Intel announced that it's going to change its financial reporting structure by combining the operating results of its Mobile and Communications Group and its PC Client Group. From now on, Intel will be reporting its financial results only for the combined Client Computing Group, rather than report separately its mobile and its PC results. This change will be applied starting with the next earnings report on April 14.
According to the company, the new group was created to "address all aspects of the client computing market segment and utilize Intel's intellectual property to offer compelling customer solutions."
That makes some sense, as Intel, much like Microsoft and other tech companies, are now trying to unify their mobile and PC platforms. However, one consequence of this is also that shareholders as well as others may not be able to see as clearly how much money Intel is losing in mobile anymore.
Intel has been losing roughly $1 billion per quarter for the past two years (about $8 billion in total). That's an incredibly large sum of money for any of its competitors, whether we're talking about AMD, Nvidia, Qualcomm or other ARM chip makers. Those sort of losses would be unsustainable for them, but because Intel still makes so much money from its PC and server chip divisions, the company is able to eat that cost.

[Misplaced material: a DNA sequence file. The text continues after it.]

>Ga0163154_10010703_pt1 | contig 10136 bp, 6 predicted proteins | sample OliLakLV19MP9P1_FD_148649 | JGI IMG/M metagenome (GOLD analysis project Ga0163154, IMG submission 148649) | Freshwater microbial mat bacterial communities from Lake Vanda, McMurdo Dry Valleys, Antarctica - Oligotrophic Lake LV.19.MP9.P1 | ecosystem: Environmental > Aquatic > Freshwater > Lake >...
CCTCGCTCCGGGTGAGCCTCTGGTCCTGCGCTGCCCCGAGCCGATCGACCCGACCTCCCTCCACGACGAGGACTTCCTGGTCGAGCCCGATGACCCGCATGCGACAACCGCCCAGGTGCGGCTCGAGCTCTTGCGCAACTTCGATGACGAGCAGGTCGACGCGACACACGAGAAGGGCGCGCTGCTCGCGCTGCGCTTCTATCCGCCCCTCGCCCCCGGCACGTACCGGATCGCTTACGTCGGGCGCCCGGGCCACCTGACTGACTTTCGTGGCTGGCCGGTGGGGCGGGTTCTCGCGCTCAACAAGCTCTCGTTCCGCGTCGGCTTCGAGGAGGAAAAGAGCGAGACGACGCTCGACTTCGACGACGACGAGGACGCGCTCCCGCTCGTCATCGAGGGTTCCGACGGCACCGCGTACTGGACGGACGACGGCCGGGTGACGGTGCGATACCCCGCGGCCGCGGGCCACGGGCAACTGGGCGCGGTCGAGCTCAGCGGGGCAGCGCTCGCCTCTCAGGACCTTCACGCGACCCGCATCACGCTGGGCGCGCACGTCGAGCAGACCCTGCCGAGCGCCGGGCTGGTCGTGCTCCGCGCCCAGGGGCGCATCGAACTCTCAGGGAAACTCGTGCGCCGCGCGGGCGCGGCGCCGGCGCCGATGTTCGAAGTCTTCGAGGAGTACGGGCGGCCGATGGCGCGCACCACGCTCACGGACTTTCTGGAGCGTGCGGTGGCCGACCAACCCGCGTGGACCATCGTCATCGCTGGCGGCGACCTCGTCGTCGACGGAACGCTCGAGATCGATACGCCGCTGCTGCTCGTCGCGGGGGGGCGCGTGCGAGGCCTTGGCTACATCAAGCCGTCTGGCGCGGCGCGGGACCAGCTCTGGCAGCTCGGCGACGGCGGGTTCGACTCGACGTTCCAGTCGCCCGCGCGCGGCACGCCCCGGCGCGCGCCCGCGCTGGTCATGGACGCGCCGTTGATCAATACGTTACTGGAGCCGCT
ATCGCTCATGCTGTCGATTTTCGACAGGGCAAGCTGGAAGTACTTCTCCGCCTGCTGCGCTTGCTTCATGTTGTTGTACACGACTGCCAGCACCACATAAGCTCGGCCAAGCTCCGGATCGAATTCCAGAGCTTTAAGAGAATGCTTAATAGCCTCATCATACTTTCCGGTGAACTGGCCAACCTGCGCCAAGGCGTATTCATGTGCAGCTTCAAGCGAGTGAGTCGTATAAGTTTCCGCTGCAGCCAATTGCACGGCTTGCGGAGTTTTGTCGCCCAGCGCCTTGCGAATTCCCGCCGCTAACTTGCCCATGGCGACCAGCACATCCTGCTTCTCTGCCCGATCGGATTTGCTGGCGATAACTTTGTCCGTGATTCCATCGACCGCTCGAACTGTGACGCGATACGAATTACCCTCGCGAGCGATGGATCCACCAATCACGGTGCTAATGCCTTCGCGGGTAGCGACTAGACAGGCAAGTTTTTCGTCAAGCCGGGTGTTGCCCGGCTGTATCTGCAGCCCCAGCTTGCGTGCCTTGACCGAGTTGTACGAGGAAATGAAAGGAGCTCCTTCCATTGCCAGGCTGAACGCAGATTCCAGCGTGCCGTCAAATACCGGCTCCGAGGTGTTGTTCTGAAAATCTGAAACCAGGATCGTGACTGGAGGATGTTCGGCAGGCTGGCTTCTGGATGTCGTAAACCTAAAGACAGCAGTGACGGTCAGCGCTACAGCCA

High Cost Structures
Why is Intel losing so much money in the first place? There are multiple reasons. One is because Intel used to be primarily a PC chip company, with higher cost structures. Higher cost structure basically means "cost bloat." That's not necessarily a bad thing in and of itself. PC chips have evolved a certain way and from a certain technology base (CISC) that has led to an increased base cost for designing such a chip, at least compared to ARM mobile chips.
Intel's x86 chips still contain some CISC baggage compared to RISC chips, which is made evident by the fact that ARM chips on one- or two-generations older process nodes can still be competitive against the latest Atom chips. If ARM chips were actually built on the same Intel process node, they would likely be far ahead of Atom chips.
To be competitive with ARM chips, Atom chips need "something more" such as other instructions, or a newer more expensive process node, and so on. All of that adds to Intel's cost structure for designing a mobile chip.